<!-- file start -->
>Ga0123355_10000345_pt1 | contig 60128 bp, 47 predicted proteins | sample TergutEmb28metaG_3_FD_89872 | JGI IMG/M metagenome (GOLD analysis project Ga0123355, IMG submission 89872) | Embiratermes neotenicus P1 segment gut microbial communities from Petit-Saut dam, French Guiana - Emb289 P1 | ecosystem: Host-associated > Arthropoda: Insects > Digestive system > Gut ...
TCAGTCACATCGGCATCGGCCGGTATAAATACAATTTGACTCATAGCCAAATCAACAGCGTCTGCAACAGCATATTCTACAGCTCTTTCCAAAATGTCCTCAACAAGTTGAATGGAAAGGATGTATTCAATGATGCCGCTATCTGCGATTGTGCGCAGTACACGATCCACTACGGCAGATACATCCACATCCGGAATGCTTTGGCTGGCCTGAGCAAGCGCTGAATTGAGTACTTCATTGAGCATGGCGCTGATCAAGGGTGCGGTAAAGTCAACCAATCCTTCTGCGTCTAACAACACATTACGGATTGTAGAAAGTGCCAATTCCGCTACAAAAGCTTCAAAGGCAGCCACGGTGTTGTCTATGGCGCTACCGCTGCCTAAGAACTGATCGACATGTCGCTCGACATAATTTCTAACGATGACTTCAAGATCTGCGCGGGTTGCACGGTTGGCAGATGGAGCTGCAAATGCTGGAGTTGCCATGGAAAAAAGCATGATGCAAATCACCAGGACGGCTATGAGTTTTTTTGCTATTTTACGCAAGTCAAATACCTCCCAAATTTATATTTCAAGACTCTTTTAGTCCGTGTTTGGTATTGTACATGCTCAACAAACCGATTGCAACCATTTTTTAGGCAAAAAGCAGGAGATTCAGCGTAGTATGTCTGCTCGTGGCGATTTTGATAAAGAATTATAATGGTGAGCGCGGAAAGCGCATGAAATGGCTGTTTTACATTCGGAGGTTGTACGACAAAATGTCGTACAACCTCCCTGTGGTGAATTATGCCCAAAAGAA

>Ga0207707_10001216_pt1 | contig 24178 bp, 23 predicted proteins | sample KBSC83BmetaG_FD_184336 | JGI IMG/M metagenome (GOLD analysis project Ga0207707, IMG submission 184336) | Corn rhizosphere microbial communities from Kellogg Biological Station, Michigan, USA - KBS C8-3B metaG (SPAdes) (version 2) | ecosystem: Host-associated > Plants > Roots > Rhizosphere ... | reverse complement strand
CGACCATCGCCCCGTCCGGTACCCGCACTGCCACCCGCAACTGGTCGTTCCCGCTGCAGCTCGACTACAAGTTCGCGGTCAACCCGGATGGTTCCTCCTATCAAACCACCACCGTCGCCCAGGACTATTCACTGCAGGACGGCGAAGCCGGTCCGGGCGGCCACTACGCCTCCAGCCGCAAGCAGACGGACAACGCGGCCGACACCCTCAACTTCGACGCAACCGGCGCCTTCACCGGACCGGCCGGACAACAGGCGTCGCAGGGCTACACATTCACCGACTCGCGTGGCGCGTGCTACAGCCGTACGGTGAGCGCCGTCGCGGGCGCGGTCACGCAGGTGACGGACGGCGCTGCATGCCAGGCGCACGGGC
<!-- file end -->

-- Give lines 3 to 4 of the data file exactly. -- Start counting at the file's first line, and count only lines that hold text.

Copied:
>Ga0207707_10001216_pt1 | contig 24178 bp, 23 predicted proteins | sample KBSC83BmetaG_FD_184336 | JGI IMG/M metagenome (GOLD analysis project Ga0207707, IMG submission 184336) | Corn rhizosphere microbial communities from Kellogg Biological Station, Michigan, USA - KBS C8-3B metaG (SPAdes) (version 2) | ecosystem: Host-associated > Plants > Roots > Rhizosphere ... | reverse complement strand
CGACCATCGCCCCGTCCGGTACCCGCACTGCCACCCGCAACTGGTCGTTCCCGCTGCAGCTCGACTACAAGTTCGCGGTCAACCCGGATGGTTCCTCCTATCAAACCACCACCGTCGCCCAGGACTATTCACTGCAGGACGGCGAAGCCGGTCCGGGCGGCCACTACGCCTCCAGCCGCAAGCAGACGGACAACGCGGCCGACACCCTCAACTTCGACGCAACCGGCGCCTTCACCGGACCGGCCGGACAACAGGCGTCGCAGGGCTACACATTCACCGACTCGCGTGGCGCGTGCTACAGCCGTACGGTGAGCGCCGTCGCGGGCGCGGTCACGCAGGTGACGGACGGCGCTGCATGCCAGGCGCACGGGC